Tuesday, July 12, 2011

July Updates...

The descendant of my new house...
         Hello again, RocketFans!

         I'm afraid that posting in the merry month of July will be a bit light (like June wasn't!) but there is a very good reason for this.  We're moving!  My lovely family and I will by the end of the week be the proud owners of our first home.  We must be moved out out of our current residence by the end of the month, as it's new owner wants to get settled before the fall. I have no problem with this; the idea of moving into a home we own outright is so exciting that it almost overrides the stress of moving itself.  Sure, the new place is just a 1993, 16x80 single-wide, but it will be ours.  The difference, for those of you who don't own homes, is profound.  For one thing, the aquaponics experiments that I had to cut short due to my illness can finally continue, and I may even start working on some solar power experiments.

          But that's another story.  My main priority, other than moving, for the rest of the month is to get the latest Ship of the Black Desert finished and in the can before the computer must be packed up.  I'll post updates on the project, but that will probably be it.  In August, I hope to be able to do more speculation on zero-gravity martial arts and other speculative projects while moving forward on the core book.

           Anyway, I'd love to stay and chat, but I've got to pack...


  1. Ah, home ownership. The repairs. The chores. The etc. All sarcasm of one homeowner to another, you were probably well aware of all of that when you signed up for it. Good luck with the grand adventure.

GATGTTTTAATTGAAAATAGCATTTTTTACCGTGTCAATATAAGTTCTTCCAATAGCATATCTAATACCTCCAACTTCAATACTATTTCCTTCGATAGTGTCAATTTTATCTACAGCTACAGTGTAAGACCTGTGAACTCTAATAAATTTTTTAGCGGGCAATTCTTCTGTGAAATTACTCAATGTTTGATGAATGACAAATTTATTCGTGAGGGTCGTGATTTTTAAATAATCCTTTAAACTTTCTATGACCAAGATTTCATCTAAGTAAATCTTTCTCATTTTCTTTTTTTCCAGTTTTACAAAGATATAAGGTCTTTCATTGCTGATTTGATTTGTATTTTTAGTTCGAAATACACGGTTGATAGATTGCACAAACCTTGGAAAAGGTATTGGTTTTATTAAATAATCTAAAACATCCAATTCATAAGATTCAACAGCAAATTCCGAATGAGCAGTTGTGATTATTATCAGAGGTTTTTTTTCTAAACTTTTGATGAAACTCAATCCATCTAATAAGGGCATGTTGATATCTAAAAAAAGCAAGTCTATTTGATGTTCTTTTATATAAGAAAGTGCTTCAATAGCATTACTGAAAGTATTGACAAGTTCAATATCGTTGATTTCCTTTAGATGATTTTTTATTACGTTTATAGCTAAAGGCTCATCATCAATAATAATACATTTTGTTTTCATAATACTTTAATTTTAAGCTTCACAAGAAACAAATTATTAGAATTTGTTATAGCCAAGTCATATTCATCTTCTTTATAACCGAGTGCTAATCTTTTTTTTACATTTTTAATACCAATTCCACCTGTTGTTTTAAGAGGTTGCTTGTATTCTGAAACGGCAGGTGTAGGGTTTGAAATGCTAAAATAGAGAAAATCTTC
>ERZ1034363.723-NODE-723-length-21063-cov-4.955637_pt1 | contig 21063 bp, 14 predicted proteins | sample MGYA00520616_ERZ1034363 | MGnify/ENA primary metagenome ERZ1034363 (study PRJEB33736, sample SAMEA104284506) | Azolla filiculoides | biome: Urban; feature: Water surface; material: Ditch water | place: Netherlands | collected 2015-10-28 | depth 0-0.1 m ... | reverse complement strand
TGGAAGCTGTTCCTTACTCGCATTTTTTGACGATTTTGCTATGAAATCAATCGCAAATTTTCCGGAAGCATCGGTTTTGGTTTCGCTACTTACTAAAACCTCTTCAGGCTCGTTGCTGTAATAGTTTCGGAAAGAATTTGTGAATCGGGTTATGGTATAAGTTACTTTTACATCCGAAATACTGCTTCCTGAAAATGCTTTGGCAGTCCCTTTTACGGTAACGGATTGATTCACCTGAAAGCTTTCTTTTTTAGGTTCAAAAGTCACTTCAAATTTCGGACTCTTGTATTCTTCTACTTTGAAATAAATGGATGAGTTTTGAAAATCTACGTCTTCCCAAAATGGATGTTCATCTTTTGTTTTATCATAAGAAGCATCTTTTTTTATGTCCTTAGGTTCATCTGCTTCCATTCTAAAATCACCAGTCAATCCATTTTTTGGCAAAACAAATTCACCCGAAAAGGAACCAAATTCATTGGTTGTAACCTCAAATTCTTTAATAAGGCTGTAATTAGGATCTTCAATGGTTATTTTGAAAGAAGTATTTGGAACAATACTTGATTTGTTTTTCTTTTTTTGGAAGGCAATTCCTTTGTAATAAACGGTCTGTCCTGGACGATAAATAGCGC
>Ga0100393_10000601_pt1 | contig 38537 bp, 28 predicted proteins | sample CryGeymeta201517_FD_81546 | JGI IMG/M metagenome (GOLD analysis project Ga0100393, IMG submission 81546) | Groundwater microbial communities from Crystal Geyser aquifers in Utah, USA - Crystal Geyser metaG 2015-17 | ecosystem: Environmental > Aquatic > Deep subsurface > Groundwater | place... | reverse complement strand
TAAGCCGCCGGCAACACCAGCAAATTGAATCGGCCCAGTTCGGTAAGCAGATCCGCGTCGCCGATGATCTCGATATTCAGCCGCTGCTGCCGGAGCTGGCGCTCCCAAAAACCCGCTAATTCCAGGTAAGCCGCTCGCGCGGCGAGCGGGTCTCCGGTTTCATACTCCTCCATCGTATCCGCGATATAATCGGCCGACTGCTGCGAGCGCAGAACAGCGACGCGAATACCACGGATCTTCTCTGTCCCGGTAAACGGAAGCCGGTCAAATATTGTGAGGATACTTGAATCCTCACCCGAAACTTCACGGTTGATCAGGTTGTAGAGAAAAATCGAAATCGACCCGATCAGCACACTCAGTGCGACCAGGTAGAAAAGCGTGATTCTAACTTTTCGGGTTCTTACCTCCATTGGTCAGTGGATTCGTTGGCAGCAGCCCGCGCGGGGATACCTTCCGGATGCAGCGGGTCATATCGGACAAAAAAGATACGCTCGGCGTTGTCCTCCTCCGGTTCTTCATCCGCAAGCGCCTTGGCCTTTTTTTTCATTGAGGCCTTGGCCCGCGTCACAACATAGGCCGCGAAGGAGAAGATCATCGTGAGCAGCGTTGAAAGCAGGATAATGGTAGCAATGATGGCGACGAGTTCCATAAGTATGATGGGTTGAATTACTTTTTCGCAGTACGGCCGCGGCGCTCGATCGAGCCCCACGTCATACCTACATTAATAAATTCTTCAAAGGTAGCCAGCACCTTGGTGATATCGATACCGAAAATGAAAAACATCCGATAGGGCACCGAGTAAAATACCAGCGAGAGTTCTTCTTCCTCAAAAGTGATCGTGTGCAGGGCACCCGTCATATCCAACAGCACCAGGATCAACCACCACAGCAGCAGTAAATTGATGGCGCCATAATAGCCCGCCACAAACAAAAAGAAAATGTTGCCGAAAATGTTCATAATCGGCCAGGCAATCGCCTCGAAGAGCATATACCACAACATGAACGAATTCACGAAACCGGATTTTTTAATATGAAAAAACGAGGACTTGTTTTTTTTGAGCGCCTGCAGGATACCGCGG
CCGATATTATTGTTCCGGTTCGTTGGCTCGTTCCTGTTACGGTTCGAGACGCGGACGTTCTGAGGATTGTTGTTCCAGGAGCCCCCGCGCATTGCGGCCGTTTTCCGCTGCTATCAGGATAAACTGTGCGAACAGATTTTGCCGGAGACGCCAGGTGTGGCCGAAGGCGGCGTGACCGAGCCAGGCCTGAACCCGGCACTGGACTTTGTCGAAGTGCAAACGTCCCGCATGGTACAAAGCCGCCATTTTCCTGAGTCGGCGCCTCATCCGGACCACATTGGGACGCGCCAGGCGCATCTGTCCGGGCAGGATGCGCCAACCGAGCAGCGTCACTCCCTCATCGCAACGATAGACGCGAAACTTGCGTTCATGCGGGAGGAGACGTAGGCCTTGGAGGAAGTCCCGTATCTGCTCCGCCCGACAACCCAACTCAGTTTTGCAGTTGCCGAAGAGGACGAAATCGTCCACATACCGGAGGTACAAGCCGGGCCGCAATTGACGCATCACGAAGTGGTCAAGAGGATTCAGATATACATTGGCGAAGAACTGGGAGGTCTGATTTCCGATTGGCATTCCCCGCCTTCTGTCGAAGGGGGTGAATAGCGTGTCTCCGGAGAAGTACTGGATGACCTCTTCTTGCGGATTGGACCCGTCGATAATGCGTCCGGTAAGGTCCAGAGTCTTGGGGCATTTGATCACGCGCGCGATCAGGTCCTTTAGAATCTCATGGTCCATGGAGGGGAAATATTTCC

Now, aquaponics - how does that differ from hydroponics?

  2. Aquaponics is the combination of hydroponics and aquaculture. Long story short, the dirty water from the fish is filtered through the hydroponic beds and the nutrients feeds the plants. It's closed to a closed-loop system. The trick is to add algae tanks to the system, using some of the fish waste for food, in order to produce food for the fish themselves. The system will still have losses, but it's possible, with the addition of human sewage, to add enough nitrogen-rich waste back into the system to sustain the algae.
    This would mean that people would eat the veggies from the hydroponics, their waste would feed the algae, the algae would feed the fish, and the fish waste would feed the veggies. By balancing the fish consumption to the absolute minimum needed to sustain a healthy fish stock, the system may be sustainable in a closed-loop. Most aquaponic systems have fish as an end product, not as an essential part of the support system, and I think that's where they fail. By biting the bullet and making the diet almost completely vegetarian, I think it's possible for the algae-fish-veggie-human loop to become sustainable. This, of course, would solve the long-term life support problems of not only space travel, but of planet-based agriculture.
    Once set up, the system requires very little maintenance. This means that decentralized, sustainable agriculture could be practiced by by individual family groups. With our current dependence on centralized, oil-hungry agriculture, this kind of system may be more valuable than we think...

  3. Closed ecological life-support system, for the win.
    I'm with Michael Savage on this (THE MILLENIAL PROJECT). The goal is to have all wastes be feed-stocks into the next process in the chain.

  4. Ray, can you shoot me some basic links that you used to do research on it? My wife heard about this and I didn't know a) what it was called and b) where to start.

    Besides, tilapia is yummy...

  5. Notta problem! Start with these two; they're perfect for low-to-no budgets and you can find out if it's right for you:



  6. Thanks! Now to read them tomorrow.


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